1111. MontifringUla nivalis adamsi

(1111) Montifringilla nivalis adamsi Adams.
THE TIBET Snow-Finch.
Montifringilla nivalis adamsi, Fauna B. I., Birds, 2nd ed. vol. iii, p. 187.
This Snow-Finch is found breeding in Kashmir, Ladak and Tibet at elevations over 12,000 feet. It ascends to at least 16,000 feet, as Stoliczka records it at this height at Rupshu, while Wollaston says (Ibis, 1922, p. 518) :—“Generally distributed between 14,000 and 16,000 ft. Nests with young were found in July in old walls and piles of stones,”
Adams says it is “common on the bare and barren mountains of Ladakh and Little Tibet, and feeding on the seeds of the few plants found in these dreary and desolate looking mountains. The nest is composed of grass, and generally placed in the long dykes, built by the Tartars over their dead.”
Ward obtained nest and eggs in 1906 at Kot-la., near Ladak, while Col. F, M. Baily, Kennedy and others have taken other nests in South and Western Tibet, Baily in sending me a clutch of eggs writes :—“Very common at Phari between 14,000 and 14,500 feet, breeding in the burrows of the Mouse-bare. The nest is a very rough affair of grass and of no particular shape, but where was always a hning of fur, this also generally that of the Mouse-hare. They breed from May to July.”
Ludlow and many of my other correspondents found it very common on the Gyantse plain, where also they breed principally in the burrows of the Mouse-hare, They, however, found nests very difficult to locate, and Capt, F. Kennedy, who sent me a clutch of eggs, said he only found it when, stepping almost on the hole, the bird flew out.
Osmaston toot several nests in Ladak and, gives the following interesting account of the nidification (Ibis, 1925, p. 696):—“This Finch is fairly common throughout Ladakh from about 12,500 feet up to the snow-line. They frequent rocky slopes, but are often to be seen feeding on moist ground in the vicinity of streams,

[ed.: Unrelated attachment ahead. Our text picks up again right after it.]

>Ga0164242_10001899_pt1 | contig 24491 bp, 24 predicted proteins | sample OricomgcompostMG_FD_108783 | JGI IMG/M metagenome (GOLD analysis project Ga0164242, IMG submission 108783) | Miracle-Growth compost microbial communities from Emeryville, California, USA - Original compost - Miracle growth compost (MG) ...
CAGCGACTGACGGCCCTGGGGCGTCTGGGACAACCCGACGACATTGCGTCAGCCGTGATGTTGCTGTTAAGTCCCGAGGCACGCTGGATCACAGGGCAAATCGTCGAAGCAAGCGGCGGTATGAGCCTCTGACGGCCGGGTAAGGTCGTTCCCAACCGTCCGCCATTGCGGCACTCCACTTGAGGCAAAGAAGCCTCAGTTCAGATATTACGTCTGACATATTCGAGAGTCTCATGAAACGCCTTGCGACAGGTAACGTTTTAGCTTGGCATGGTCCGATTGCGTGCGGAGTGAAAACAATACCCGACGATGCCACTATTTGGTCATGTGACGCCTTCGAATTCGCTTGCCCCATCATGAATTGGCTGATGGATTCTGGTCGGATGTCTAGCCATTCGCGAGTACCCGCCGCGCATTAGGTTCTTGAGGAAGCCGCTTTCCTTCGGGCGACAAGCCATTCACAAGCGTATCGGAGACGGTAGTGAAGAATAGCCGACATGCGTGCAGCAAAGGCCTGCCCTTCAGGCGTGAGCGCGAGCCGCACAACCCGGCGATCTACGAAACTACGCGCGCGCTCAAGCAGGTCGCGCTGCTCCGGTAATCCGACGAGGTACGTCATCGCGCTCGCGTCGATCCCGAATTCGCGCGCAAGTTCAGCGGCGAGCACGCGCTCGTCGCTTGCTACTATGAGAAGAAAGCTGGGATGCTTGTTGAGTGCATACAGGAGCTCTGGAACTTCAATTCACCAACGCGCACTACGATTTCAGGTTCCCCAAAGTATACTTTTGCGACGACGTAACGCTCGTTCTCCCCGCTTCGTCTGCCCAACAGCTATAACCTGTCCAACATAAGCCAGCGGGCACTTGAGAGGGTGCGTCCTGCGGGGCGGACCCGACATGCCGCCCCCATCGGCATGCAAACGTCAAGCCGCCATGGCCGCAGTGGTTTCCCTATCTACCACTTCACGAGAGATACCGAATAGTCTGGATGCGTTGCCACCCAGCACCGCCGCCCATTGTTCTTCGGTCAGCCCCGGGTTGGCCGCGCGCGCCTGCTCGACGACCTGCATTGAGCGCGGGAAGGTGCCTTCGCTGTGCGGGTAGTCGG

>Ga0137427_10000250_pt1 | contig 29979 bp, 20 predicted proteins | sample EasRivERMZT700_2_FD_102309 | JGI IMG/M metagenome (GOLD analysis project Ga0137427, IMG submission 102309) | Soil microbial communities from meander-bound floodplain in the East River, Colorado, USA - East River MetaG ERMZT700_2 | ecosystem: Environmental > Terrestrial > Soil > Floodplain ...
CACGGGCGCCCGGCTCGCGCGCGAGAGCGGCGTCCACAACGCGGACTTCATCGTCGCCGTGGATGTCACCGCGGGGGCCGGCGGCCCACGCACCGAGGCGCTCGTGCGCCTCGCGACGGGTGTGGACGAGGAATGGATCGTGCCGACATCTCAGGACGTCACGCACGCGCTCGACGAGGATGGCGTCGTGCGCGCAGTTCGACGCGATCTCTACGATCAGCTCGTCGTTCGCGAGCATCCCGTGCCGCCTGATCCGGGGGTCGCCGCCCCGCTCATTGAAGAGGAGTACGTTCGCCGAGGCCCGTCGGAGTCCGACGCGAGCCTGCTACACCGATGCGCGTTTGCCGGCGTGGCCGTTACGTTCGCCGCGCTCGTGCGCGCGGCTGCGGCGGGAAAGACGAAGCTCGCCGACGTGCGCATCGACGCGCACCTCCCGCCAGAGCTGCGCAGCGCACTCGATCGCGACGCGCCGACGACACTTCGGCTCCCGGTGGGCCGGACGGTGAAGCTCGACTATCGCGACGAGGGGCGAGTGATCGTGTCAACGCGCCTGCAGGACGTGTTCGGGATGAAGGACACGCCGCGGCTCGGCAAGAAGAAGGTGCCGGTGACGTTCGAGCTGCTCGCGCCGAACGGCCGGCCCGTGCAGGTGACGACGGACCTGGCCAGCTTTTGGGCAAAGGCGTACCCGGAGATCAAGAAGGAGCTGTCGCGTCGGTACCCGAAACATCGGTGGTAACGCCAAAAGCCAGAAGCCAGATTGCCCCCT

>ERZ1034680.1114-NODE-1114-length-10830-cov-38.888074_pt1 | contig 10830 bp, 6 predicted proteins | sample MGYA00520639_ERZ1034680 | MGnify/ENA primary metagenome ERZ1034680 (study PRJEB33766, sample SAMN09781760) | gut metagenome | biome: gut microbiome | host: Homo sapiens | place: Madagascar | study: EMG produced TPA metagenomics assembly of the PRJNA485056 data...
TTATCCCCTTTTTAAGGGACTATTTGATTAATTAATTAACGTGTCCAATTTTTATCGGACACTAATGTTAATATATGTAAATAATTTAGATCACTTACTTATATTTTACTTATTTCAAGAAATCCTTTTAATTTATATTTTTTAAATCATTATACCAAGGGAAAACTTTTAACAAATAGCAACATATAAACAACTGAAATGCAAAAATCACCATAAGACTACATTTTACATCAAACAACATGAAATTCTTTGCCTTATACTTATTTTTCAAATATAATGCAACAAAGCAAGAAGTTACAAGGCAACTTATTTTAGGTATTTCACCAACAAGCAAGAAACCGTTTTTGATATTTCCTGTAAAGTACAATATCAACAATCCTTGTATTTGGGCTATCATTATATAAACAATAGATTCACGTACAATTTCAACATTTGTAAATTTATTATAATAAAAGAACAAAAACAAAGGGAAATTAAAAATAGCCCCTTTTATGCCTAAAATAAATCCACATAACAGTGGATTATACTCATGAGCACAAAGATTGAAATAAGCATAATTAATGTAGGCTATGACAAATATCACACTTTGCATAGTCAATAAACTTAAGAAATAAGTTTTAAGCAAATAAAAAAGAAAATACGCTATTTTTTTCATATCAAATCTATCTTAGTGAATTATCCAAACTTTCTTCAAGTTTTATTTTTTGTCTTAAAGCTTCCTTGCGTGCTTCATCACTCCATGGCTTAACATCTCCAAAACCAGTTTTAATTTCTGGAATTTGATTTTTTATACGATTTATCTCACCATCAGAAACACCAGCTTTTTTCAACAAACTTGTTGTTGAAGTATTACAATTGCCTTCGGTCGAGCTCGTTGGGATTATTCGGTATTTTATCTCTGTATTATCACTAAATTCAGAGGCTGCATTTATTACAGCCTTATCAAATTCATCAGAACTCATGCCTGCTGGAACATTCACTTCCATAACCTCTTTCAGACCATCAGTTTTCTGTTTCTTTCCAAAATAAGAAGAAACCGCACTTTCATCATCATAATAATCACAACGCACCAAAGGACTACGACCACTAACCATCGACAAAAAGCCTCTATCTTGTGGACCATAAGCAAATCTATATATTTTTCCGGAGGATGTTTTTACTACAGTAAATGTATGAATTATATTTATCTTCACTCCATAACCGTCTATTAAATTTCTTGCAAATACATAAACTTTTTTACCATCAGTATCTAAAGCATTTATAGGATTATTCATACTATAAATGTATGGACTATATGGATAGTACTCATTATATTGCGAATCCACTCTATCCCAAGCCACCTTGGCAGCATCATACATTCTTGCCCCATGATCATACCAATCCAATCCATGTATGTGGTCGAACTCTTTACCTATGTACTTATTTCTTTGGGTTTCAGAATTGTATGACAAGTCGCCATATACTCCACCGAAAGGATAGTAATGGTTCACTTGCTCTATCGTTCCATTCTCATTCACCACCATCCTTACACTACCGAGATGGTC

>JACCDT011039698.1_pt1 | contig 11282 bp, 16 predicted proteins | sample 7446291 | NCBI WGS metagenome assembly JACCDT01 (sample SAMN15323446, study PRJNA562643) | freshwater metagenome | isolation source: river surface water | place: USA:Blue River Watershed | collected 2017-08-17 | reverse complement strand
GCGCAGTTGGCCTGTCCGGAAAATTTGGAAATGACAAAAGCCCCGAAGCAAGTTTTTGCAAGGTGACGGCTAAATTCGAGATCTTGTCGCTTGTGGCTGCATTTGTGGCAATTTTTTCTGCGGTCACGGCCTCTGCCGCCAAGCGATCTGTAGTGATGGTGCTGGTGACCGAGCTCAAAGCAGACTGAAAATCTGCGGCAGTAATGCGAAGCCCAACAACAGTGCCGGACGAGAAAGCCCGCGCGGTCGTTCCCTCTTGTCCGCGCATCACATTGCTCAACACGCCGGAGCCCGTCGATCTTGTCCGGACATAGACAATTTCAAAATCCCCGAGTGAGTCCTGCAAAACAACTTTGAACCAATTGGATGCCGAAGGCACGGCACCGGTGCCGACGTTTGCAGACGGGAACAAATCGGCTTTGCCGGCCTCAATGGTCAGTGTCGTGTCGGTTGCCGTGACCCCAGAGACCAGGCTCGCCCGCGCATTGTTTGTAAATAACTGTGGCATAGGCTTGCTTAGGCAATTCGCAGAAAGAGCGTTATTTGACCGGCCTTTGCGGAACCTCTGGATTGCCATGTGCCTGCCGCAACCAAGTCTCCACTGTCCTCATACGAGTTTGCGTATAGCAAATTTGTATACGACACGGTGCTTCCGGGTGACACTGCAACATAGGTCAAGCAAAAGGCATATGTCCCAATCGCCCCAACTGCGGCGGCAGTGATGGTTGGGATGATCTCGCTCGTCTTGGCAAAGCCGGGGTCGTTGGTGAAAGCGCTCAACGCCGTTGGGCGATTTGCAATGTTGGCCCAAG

“The song of the cook-bird is poor and very monotonous. They have a curious and characteristic habit of flying very slowly, a sort of hovering flight with the wings raised above the back and with the tail extended, displaying the white of the wings and tail, which is largely concealed when the birds are at rest.
They are very tame and fearless of man. Breeding commences early, about the middle of May. Nests are placed deep in a crevice in the rock or more frequently under a fair-sized rock. Also occasionally in a mane wall. The birds sit close and do not readily leave the nest, which is best located by watching the birds building or returning to the nest after feeding early in the morning.
“The nest is often very difficult to reach, as it is frequently two or three feet from the surface, and a crowbar or other tool may be necessary.
“Nests are composed of a mass of fine yellow grass (the flowering stems), lined copiously with hair (of the yak, marmot etc.) and with feathers.”
Osmaston found nests begun as early as the 19th May and took eggs from the 28tb May to 13th July. I have one clutch from Gyantse which was taken on the 7th July.
The number of eggs laid seems to be normally four, rarely three only.
They are pure white, the texture hard and close, with a fair gloss. In shape they are generally broad ovals rather pointed at the smaller end.
Thirty eggs, including all Osmaston’s, average 23.0 x 16.5 mm. : maxima 25.5 x 16.9 and 24.8 x 17.0 mm, ; minima 21.6 x 16.0 mm.
Osmaston gives the minimum length as 20.7 mm., and the maximum breadth as 17.8 mm.

The Nidification Of Birds Of The Indian Empire
Baker, Edward Charles Stuart. The nidification of birds of the Indian Empire. Vol. 3. 1934.
Title in Book: 
1111. MontifringUla nivalis adamsi
Spp Author: 
Book Author: 
Edward Charles Stuart Baker
Page No: 
Common name: 
Tibet Snow Finch
Tibetan Snowfinch
Montifringilla adamsi
Vol. 3

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